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{CWoC} Post tag 0.2.0 review and preparation for the next tag ( looking back & looking ahead)

Created: 27 Dec 2009 • Updated: 28 Dec 2009
Ludovic Ferre's picture
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As we did right after the previous tag (0.1.8) [1] it is time to take a break from coding to look back upon what we achieved and look ahead for what remains to be done before the next tag can be created.

Looking back

The following objectives were decided (in two stages - the post and a self reply):

  1. Naming of the resulting program (generally v0xx)
  2. Naming of the main source file (currently prog.c)
  3. Externalization to purpose driven c files for major functions
  4. Implement a make file to handle the above changes?
  5. Logging out-source to a log_event function and handler
  6. Clean up code from global variables when possible
  7. Document the code and interfaces used as well as the flow
  8. Add a string cache

Steps 1-3 were completed easily. Step 4 is not yet required, as I have a compilation shell script in place. Note that the script is under source control and uses gcc with the -Wall so that compilation highlights any coding issues. Steps 5-8 are also complete, albeit the event logger functions are not as simple as they could be as it uses a 2 stage process: create a string message using snprintf (printf n chars into a variable) to write the message to the event logger log_buff (so variables can be converted to string easily thanks to printf handling of variable length parameters). Then call log_event to output the message (default is currently stderr).

Looking ahead

So what should we look at before we have our next tag, and on also when will aila be feature complete -> i.e. which other features are desired or required?

Here's a quick list with detailed answers (or suggestions, ideas, consideration) after:

  1. [n+] A Simple Linked List implementation (dynamic array)
  2. [n+] IP Address search in the IIS log files
  3. [++] Contextual data for guid and ip searches
  4. [n+] A Win32 branch to ensure code portability
  5. [++] Use of the link list to store all data in memory
  6. [++] Creation of a shell to query in memory data

[n+] means this should be in before the next tagging takes place.
[++] means these are features.

1. We need a simple linked list in order to not use static arrays to store data. The problems related to statically dimensioned arrays are multiple, and can be seen in the string cache already: using a large array (8192 entries, aka 8 Ki)is quite wasteful if the parsed file doesn't contain many different entries (512 ~ 1Ki). This would be even worse if we plan aila to handle 1,000,000 lines of log: even if we summarize these lines to 32 bytes (and that's a stretch -> 8 integers on 32-bit systems, 4 only on 64-bit!) it would take 32MB of data consumed from memory in all cases, even if the parsed file is only that size of less (highly plausible for many average NS implementations).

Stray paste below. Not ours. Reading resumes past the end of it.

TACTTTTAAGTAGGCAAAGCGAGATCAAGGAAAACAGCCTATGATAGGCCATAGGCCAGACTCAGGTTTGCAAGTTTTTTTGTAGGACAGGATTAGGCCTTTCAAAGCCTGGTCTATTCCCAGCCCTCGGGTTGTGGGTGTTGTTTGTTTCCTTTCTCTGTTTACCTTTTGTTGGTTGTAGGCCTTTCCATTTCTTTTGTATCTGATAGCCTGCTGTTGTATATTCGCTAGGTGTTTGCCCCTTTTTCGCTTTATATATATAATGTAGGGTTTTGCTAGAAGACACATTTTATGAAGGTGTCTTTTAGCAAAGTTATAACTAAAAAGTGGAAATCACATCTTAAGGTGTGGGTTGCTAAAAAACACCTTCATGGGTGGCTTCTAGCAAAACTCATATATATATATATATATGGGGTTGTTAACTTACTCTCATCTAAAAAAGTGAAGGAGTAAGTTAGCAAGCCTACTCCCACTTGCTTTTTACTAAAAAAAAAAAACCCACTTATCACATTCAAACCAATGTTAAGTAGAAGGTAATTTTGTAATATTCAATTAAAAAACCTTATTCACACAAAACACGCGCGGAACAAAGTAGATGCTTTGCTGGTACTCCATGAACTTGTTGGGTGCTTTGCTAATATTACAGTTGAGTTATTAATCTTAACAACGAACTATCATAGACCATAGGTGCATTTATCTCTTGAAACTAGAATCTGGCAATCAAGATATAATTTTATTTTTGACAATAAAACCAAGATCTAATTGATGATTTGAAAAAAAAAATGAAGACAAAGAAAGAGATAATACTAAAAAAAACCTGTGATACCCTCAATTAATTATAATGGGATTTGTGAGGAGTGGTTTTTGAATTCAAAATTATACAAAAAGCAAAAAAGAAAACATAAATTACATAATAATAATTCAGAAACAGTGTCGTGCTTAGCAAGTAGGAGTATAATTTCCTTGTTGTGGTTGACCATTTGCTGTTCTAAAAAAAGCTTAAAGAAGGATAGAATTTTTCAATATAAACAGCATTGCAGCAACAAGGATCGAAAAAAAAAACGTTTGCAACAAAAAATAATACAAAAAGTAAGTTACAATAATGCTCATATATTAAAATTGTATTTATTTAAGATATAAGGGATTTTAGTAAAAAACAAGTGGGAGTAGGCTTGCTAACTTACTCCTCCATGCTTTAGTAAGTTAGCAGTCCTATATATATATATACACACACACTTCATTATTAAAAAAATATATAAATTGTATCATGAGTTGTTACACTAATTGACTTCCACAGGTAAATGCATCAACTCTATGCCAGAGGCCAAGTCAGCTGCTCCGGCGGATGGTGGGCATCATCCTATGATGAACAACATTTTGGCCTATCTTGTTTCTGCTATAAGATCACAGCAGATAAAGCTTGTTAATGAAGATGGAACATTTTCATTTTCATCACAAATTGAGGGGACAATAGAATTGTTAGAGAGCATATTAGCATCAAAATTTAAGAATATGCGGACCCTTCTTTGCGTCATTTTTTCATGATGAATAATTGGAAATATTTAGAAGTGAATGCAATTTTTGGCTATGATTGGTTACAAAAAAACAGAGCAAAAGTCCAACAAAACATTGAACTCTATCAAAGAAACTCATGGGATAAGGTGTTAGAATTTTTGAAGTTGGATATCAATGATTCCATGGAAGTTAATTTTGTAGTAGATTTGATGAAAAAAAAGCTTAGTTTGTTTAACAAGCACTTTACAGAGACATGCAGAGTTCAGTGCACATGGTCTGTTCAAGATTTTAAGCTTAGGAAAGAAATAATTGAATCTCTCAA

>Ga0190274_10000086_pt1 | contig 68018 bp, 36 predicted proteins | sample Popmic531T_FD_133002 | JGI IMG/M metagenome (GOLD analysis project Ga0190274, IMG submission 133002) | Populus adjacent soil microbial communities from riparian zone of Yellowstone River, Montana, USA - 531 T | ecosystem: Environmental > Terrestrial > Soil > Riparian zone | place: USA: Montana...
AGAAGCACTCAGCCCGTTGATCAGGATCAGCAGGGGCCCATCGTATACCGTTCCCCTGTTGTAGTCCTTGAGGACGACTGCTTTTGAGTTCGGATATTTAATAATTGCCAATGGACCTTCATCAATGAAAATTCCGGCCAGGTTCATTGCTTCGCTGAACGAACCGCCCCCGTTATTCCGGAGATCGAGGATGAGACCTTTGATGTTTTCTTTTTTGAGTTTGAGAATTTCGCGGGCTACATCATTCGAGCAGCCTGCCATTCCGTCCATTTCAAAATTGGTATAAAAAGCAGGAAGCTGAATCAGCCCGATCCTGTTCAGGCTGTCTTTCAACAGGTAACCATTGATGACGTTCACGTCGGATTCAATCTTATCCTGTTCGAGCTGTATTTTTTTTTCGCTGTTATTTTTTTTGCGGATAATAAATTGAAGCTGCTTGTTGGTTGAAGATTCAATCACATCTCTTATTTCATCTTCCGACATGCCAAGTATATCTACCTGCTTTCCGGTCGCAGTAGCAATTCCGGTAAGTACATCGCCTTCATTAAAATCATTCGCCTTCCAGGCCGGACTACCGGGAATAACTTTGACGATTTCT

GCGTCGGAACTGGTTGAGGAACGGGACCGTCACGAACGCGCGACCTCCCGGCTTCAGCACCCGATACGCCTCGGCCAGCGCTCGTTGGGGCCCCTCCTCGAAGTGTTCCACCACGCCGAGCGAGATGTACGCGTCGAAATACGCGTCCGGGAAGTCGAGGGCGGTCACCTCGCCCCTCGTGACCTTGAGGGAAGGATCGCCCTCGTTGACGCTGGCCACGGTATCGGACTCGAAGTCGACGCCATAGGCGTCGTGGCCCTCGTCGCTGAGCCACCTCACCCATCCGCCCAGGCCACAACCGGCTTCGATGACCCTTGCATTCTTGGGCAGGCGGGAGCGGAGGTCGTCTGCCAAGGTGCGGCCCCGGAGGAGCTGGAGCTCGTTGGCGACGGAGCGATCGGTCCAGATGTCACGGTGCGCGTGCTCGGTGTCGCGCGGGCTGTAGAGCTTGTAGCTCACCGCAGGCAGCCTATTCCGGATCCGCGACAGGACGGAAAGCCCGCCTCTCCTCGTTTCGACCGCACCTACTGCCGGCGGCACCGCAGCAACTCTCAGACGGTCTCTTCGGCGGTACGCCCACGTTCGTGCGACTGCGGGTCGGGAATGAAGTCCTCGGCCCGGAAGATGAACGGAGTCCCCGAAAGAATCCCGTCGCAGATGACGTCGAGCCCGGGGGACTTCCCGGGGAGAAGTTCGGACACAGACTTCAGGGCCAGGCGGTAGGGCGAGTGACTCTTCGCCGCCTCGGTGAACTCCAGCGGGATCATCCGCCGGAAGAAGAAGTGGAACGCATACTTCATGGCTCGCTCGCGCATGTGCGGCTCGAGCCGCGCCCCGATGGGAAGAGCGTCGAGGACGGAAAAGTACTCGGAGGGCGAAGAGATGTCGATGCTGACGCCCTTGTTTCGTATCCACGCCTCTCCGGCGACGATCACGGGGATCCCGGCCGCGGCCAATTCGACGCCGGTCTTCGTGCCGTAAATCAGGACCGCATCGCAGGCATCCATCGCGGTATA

The simple link list will be used as a never ending array to which we can add entries at any time without the requirement to size it before use. This should allow us to store parsed data (line summary and line details pairs) by groups of 1,000 entries on n chunks (1,000 chunks in the case of a million lines, 10,000 for 10 millions etc).

The simple link list could be defined as:

  • A structure containing the HEAD entry (struct simple_list { void *, "HEAD" })
  • A function to add entries (int add_to_list( void * ) )
  • A function to initialize the list (int _init_list( struct simple_list * ) )

So we could use the list to accumulate data at a very low cost and retrieve it (at a much higher cost of a list traversal, but that's the case in any standard array). This could be used in the string cache to avoid the fixed size array and of course to store parse result chunks.

2. Implement a search to find ip addresses inside log entries. This shouldn't be too complex, as the ip address forms are in the worse case xxx.xxx.xxx.xxx so we can match any three dots in a sequence of 4 to 12 digits. What would be interesting is to store the ip address in its native for, i.e. a 32-bit unsigned integer so we could store the values into a single int (32 and 64-bit platforms alike)

3. Contextual data gathering: this is planned for a future tag, but is required in order to make sense of the gathered data. Is the ip address related to the client, server or contained within the http parameters? Is the guid a resource guid, a package guid or any other guid? This should not be too hard to extract given the large data samples I have at hand (close to 1 GB of data).

4. A Win32 branch in order to provide native Win32 functionality for users as most won't have a Linux system at hand. Also this would allow aila to run native on production servers. Finally cross platform compiling can help clean up the code in some instances (and yes, it also bring some issues, hence I have to branch to get aila to work in Win32 -> direct compilation currently works but we have some segmentation faults most likely due to array bound checks etc).

5. As stated before this is a long term goal for aila. The vision is to give the user the option to run aila as a single parse and output data program or to run the parse and drop to a custom shell to query the gathered data and extract valuable information using iterative process that only human can do (in order to pin-point problem areas and find the root cause etc)

6. This is the natural progression from step 5. There is more value to old the parsed data in memory and query it directly until the investigations required are over rather than to run multiple parses with different command lines. Specially considering that a 200MiB file could be shrunk (parsed) to a 20MiB

With that said there's only one thing to do now: go coding!

[1] http://www.symantec.com/connect/blogs/cwoc-working...